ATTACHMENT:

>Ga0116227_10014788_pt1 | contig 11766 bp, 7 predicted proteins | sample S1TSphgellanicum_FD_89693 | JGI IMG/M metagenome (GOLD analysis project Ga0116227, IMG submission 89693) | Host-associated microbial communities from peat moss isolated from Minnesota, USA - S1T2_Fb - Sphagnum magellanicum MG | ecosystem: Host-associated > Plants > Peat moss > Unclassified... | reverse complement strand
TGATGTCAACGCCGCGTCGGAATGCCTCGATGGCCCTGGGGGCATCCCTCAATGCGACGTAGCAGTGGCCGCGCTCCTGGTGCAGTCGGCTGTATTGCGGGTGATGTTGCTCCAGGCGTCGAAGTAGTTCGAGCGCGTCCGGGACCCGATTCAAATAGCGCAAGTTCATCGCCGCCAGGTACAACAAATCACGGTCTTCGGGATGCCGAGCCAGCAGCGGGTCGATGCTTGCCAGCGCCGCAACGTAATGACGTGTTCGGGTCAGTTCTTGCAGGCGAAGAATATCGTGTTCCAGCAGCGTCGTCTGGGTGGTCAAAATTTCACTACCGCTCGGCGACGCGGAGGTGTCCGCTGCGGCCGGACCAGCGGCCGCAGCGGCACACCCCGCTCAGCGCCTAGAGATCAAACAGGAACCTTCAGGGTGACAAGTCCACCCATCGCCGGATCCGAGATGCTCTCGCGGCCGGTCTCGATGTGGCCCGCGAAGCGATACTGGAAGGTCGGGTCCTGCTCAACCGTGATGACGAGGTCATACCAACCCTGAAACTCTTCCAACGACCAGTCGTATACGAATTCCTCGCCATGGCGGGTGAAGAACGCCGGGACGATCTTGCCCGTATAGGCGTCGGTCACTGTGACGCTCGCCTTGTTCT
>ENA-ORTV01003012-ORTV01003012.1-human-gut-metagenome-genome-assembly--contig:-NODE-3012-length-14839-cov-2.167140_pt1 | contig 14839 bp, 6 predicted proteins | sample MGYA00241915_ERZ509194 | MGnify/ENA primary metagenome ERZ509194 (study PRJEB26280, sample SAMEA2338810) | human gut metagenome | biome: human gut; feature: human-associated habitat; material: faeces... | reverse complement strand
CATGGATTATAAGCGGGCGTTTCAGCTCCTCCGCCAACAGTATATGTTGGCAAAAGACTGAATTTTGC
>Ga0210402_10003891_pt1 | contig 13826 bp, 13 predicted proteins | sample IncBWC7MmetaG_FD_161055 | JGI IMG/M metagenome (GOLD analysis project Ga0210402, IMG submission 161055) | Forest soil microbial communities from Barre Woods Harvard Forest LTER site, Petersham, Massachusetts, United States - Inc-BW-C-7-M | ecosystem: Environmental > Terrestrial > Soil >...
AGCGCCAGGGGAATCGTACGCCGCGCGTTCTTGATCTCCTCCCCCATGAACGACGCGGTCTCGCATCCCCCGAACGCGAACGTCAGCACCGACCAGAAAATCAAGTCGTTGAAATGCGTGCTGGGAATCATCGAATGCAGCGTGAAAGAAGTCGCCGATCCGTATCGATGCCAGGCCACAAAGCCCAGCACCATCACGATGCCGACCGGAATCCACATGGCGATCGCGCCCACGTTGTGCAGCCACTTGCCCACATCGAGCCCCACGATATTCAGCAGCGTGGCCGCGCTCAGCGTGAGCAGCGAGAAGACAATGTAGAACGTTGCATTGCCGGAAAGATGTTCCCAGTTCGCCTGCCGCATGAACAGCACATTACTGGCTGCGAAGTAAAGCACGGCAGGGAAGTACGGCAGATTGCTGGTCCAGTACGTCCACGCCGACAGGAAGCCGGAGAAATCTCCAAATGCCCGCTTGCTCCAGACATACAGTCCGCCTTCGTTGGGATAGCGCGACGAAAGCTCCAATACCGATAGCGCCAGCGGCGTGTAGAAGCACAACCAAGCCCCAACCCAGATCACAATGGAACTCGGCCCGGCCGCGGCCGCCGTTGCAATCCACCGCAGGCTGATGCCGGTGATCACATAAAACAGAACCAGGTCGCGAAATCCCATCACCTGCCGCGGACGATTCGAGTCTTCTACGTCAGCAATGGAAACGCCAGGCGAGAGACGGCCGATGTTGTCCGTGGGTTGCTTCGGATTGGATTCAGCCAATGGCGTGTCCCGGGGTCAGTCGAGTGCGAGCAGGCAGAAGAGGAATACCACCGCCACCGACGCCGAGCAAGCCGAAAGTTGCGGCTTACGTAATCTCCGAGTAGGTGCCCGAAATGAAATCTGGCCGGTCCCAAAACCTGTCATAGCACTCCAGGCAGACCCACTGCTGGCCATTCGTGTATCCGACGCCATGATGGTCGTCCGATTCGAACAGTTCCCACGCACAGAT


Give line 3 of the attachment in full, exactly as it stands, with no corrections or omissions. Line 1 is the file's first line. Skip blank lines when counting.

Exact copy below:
>ENA-ORTV01003012-ORTV01003012.1-human-gut-metagenome-genome-assembly--contig:-NODE-3012-length-14839-cov-2.167140_pt1 | contig 14839 bp, 6 predicted proteins | sample MGYA00241915_ERZ509194 | MGnify/ENA primary metagenome ERZ509194 (study PRJEB26280, sample SAMEA2338810) | human gut metagenome | biome: human gut; feature: human-associated habitat; material: faeces... | reverse complement strand